In celebration of Mother’s Day on the 12th May, we caught up with Marian and Jack Nelson, the mother and son duo behind Cocoa & Rose, a charming and intimate café in the heart of Perth, with both French and Filipino influences. Marian and Jack took over the café in 2014 and have been working together running it ever since. We discussed how the mother/son duo came about, what the best things about working together are and more.
How did the decision to go into business as a mother/son duo come about?
Marian: I believe it was the occurrence of events in our lives during that time that prompted the decision to go into business as a mother/son duo. I was in the middle of divorce and all I wanted was to pick up the pieces and start something that would keep me occupied and challenged, thus to keep my mind off the difficult situation I was in. My son at that time was in his gap year trying to figure out what he wanted, needing a job to be able to become independent. And then there happened to be a friend’s daughter selling her business (Cocoa & Rose). That’s when a new chapter in our lives begin.
What’s the best part about working together?
Marian: As a mum, there’s always the feeling of pride when I work with my son. We may not always have the same idea on some things, but that gives us a chance to challenge one another. We know we both want the best for Cocoa & Rose. As with making coffee, the best thing about this mother-son barista relationship once we both became more experienced in the field is that we were able to exchange ideas about our individual preferences when making coffee and figure out which ones work more effectively. We discuss a lot about customer’s preferences, speed, importance (or not) of latte art, and most importantly how we can make our coffee taste consistent regardless of who is making the shot.
Jack: Getting to laugh and joke around about stuff. It’s always great when we’re not taking everything too seriously.
What has this partnership taught you about one another/how has it affected your relationship?
Marian: This partnership taught me how important it is to have someone I can trust and to have someone I can get new ideas from. I believe this partnership has made our mother-son relationship stronger because we know how much hard work we put into the business.
Jack: It’s taught me not to mix work and family – just kidding!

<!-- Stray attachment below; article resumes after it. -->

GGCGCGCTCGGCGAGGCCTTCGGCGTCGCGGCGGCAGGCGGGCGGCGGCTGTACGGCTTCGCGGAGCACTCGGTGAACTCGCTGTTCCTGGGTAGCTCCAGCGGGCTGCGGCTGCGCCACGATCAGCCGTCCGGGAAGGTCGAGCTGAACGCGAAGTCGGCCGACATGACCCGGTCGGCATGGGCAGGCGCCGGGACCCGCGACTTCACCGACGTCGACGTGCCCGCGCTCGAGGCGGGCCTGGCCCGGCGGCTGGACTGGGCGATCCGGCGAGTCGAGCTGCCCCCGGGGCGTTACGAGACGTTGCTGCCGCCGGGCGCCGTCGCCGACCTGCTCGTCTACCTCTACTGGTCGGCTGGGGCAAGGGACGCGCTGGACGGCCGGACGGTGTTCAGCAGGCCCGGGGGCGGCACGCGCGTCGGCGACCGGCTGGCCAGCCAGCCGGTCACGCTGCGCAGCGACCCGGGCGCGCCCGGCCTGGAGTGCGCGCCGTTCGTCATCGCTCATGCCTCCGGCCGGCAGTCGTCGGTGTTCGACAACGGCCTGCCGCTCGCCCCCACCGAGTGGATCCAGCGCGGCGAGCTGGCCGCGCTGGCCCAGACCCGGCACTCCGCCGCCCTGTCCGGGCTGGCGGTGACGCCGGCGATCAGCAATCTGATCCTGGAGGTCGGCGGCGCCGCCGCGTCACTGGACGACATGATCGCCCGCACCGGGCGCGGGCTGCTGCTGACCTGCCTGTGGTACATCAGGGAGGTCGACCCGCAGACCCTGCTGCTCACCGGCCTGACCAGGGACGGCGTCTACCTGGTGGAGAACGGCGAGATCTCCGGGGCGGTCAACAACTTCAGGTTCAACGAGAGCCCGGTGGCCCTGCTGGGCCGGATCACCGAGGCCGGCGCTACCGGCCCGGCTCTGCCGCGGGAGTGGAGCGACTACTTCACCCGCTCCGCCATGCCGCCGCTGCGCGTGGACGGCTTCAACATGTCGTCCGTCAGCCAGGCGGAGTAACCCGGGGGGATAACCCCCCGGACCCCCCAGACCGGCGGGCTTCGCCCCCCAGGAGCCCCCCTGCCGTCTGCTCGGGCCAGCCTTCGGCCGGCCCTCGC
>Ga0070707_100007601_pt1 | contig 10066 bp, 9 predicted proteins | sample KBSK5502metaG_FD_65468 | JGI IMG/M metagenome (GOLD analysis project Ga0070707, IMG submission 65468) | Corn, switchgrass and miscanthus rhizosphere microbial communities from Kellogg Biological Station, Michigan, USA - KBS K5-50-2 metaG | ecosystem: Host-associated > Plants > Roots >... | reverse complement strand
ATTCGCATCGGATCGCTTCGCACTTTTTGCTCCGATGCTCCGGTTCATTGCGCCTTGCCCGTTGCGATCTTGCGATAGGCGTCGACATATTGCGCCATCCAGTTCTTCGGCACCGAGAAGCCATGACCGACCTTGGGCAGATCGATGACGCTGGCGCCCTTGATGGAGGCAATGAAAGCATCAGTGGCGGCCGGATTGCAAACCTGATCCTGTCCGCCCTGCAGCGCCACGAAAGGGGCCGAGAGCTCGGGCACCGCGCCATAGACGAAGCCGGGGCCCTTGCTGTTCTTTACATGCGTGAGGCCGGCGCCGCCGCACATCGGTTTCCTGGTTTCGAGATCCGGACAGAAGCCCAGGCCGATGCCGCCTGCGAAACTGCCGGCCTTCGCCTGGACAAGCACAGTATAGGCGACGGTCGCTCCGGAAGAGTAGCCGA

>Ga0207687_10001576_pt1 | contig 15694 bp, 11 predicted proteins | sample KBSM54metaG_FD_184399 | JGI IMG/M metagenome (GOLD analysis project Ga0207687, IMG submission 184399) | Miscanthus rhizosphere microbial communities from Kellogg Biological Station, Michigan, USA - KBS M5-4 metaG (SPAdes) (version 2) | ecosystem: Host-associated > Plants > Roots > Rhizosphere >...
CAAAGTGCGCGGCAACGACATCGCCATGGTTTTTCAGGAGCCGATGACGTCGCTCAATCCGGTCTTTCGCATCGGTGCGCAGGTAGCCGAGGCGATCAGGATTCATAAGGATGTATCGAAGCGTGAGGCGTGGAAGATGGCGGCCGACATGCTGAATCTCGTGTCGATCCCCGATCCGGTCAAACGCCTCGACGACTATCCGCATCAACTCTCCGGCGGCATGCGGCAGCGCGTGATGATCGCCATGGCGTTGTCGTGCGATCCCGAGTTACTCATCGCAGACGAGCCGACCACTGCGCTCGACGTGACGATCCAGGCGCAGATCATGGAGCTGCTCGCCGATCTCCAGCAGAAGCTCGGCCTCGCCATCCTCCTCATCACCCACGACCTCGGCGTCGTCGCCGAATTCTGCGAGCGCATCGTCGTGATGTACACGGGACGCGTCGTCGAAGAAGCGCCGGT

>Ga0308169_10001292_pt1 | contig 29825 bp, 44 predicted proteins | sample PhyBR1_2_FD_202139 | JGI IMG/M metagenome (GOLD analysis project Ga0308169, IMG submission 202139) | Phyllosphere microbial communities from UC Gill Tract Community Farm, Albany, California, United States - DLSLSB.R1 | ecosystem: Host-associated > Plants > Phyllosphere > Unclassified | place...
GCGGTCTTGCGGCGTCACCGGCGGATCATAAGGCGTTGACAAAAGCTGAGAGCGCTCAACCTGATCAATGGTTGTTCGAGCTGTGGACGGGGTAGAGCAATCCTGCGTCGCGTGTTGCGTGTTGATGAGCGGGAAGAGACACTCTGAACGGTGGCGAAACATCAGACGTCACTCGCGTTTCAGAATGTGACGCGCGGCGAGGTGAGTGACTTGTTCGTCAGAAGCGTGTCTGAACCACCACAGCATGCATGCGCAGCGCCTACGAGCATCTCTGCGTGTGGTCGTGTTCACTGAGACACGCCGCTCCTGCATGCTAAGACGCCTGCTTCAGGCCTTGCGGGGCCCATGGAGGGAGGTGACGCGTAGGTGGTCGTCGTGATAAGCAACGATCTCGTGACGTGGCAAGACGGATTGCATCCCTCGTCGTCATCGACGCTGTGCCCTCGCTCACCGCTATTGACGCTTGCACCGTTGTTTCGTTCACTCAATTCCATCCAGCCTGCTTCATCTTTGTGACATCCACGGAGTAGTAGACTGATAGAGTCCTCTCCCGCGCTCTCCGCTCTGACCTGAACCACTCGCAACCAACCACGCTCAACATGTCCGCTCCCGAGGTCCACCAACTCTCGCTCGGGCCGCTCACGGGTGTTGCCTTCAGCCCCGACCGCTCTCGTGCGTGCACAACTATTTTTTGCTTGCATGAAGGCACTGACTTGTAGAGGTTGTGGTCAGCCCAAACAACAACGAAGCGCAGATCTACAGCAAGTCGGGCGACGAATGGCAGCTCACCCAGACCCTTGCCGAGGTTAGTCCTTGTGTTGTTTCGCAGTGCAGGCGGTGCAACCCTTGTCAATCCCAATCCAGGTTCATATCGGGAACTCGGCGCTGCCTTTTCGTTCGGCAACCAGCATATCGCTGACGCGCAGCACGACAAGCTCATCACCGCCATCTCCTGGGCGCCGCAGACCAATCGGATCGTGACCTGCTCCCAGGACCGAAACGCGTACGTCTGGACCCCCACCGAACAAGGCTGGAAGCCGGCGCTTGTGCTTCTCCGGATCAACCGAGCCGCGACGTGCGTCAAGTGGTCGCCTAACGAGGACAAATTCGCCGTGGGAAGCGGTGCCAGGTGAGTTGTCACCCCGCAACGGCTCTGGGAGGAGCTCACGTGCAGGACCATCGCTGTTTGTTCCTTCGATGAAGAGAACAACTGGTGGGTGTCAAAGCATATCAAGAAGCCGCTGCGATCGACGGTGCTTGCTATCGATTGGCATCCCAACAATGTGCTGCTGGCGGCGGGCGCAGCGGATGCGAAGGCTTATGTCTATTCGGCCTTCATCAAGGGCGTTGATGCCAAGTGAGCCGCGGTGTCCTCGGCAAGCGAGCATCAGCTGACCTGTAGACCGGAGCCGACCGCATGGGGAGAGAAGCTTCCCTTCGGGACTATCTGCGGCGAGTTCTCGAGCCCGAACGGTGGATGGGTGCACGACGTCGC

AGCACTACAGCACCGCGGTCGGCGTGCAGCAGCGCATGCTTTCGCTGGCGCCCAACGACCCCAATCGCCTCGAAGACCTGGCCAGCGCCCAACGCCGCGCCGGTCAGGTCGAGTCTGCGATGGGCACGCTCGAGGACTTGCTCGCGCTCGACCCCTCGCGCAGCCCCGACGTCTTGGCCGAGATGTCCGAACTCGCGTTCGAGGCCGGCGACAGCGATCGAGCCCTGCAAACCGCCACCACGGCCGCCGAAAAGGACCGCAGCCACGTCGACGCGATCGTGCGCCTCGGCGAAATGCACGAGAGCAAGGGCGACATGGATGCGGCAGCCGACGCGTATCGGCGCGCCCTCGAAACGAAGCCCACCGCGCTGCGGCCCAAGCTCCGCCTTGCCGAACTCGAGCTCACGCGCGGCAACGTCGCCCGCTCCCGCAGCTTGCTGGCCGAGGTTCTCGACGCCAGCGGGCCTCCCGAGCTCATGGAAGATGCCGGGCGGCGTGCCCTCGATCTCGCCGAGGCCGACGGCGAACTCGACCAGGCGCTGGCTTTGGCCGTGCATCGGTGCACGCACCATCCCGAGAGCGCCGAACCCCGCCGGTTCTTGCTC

What draws people to your café(s)?
Marian: Good coffee, delicious food and happy team members that always smile.
Jack: Apart from the yummy coffee and food, I’d have to say our staff. We’ve got really great staff here who are always super friendly and great with our customers.
You are both musicians and the café hosts jam sessions for classical and jazz musicians. Can you tell us about the importance of music in your cafes?
Marian: We have a piano in the shop and sometimes we have guests play it. Some guests or passersby would actually come in just to play. It’s great! We love music and guests enjoy the music too. Actually, you will find some reviews in google and Trip Advisor mentioning the piano playing. Music is very important in our cafe, it creates a positive aura and people are happy.
Jack: My mum has always encouraged me to pursue music from a young age and it has always played a major role in my life. I could go on about how it’s relaxing and adds to the atmosphere of the café, but really it’s important to our café because it’s important to both us.
Cocoa & Rose features elements of both Filipino and French culture—how did this combination come about?
Marian: I am originally from the Philippines. I have a favourite Filipino dish (adobo) that my dad always cooked when I was young and I included that in our menu. This adobo dish has been accepted quite well in Perth. As with the French culture, I actually speak the language. I learnt it as part of my music course at uni and I performed a full repertoire of French music in my vocal recital for the Master of Music degree at the University of Western Australia. Jack went to a French nursery school when we were living in Dubai, UAE, and he had French subjects in high school which he was so good at (during that time) and even received a merit certificate for it. So, as you see, the music, Filipino and French culture represent us and this sets Cocoa & Rose apart from other cafés in town.
Any advice for someone taking over or opening a café?
Marian: From a managerial perspective, I would say choose the right team members who will support your company’s vision and who will treat your customers pleasantly all the time.
What surprised you most during barista training?
Jack: What surprised me most is how precise and scientific coffee is. It was pretty crazy to learn about all the different factors that have an affect on how the final product tastes.
What does the future have in store for Cocoa & Rose?
Marian: Cocoa & Rose would like to try a mobile coffee van to serve corporate and community events.